Oxygenation during hypothermic rat liver preservation: An in vitro slice study to demonstrate beneficial or toxic oxygenation effects

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Abstract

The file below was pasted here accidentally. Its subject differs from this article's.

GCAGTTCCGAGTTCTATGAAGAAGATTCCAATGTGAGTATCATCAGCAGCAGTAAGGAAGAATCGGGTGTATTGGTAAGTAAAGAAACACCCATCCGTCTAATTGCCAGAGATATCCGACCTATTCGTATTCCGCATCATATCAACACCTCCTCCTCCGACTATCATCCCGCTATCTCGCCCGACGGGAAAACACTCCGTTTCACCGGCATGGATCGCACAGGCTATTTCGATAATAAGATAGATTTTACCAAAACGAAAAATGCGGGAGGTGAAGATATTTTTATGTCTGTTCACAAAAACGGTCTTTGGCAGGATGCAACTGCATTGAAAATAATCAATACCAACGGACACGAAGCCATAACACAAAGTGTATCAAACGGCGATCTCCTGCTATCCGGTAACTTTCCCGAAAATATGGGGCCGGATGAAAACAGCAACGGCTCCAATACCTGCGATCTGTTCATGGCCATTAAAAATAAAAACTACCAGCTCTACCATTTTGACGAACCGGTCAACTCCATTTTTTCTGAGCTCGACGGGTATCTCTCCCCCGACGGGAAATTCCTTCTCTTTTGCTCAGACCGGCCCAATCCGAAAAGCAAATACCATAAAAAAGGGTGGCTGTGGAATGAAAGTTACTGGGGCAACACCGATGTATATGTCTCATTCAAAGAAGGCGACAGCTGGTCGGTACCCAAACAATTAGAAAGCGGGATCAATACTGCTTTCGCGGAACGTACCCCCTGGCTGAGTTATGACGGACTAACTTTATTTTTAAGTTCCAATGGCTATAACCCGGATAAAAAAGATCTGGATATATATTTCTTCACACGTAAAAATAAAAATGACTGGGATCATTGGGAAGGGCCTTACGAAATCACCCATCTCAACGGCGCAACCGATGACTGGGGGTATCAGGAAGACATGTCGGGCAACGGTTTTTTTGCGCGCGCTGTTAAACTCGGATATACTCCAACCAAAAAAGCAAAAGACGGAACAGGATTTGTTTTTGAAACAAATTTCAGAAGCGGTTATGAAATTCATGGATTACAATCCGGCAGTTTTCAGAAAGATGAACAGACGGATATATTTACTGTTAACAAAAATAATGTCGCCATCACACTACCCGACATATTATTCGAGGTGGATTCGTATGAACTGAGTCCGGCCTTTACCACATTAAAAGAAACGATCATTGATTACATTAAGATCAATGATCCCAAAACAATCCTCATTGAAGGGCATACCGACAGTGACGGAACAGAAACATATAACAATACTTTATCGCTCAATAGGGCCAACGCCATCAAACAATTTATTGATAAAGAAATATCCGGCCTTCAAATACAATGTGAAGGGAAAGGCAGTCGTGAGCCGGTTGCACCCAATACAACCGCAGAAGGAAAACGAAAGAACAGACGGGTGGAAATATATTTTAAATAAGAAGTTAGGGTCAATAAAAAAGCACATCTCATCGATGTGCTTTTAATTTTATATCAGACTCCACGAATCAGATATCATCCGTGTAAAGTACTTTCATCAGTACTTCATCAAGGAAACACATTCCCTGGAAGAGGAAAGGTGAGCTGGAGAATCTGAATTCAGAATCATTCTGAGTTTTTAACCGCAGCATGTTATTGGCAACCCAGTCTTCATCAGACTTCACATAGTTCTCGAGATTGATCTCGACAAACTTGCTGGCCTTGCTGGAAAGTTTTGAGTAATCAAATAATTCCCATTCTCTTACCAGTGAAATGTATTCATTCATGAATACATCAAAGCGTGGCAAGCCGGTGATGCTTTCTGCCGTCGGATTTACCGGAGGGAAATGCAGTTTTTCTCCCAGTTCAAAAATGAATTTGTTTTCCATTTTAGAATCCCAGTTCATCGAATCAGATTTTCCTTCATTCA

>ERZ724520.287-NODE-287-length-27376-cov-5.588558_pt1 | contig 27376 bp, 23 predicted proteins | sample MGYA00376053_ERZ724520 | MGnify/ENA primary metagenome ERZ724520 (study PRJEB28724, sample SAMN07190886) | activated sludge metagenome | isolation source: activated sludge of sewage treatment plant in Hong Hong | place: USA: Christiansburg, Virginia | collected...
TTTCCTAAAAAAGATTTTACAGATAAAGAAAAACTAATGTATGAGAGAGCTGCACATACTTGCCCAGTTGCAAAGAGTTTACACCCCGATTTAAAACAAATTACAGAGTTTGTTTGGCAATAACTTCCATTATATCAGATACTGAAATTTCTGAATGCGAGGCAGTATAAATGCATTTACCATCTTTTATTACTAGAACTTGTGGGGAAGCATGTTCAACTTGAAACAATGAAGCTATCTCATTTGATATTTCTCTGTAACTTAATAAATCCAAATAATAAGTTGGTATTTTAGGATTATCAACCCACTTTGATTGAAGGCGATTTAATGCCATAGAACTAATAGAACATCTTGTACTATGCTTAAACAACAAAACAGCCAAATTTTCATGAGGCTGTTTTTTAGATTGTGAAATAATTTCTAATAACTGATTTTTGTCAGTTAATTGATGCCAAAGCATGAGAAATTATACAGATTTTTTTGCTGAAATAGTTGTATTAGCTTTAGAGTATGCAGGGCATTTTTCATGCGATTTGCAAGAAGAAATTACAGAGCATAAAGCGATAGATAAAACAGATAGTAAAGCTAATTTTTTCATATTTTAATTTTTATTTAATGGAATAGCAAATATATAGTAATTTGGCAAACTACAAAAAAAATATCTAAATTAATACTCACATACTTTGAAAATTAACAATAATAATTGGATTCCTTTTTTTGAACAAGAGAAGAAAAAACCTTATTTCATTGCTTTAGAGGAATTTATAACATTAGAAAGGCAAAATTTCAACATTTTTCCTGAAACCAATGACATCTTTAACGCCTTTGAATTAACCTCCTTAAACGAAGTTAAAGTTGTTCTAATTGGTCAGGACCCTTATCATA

Hypothermic machine perfusion (HMP) of abdominal organs is shown to be superior compared to cold storage. However, the question remains if oxygenation is required during preservation as oxygen is essential for energy resynthesis but also generates toxic reactive oxygen species (ROS). To determine if oxygenation should be used during HMP, urea-synthesis rate, adenosine triphosphate (ATP), and generation of ROS were studied in an in vitro model, modeling ischemia-reperfusion injury. Furthermore, expression of uncoupling protein-2 (UCP-2) mRNA was assessed since UCP-2 is a potentially protective protein against ROS. Rat liver slices were preserved for 0, 24, and 48 hr in University of Wisconsin machine perfusion solution (UW-MP) with 0%, 21%, or 95% oxygen at 0-4°C and reperfused for 24 hours. In the 0% and 95% groups, an increase of ROS was found after cold storage in UW-MP. After slice reperfusion, only the 0% oxygen group showed higher levels. The 0% group showed a lower urea-synthesis rate as well as lower ATP levels. mRNA upregulation of UCP-2 was, in contrast to kidney mRNA studies, not observed. In conclusion, oxygenation of UW-MP gave better results. This study also shows that ROS formation occurs during hypothermic preservation and the liver is not protected by UCP-2. We conclude that saturation of UW-MP with 21% oxygen allows optimal preservation results. (Liver Transpl 2005;11:1403–1411.)

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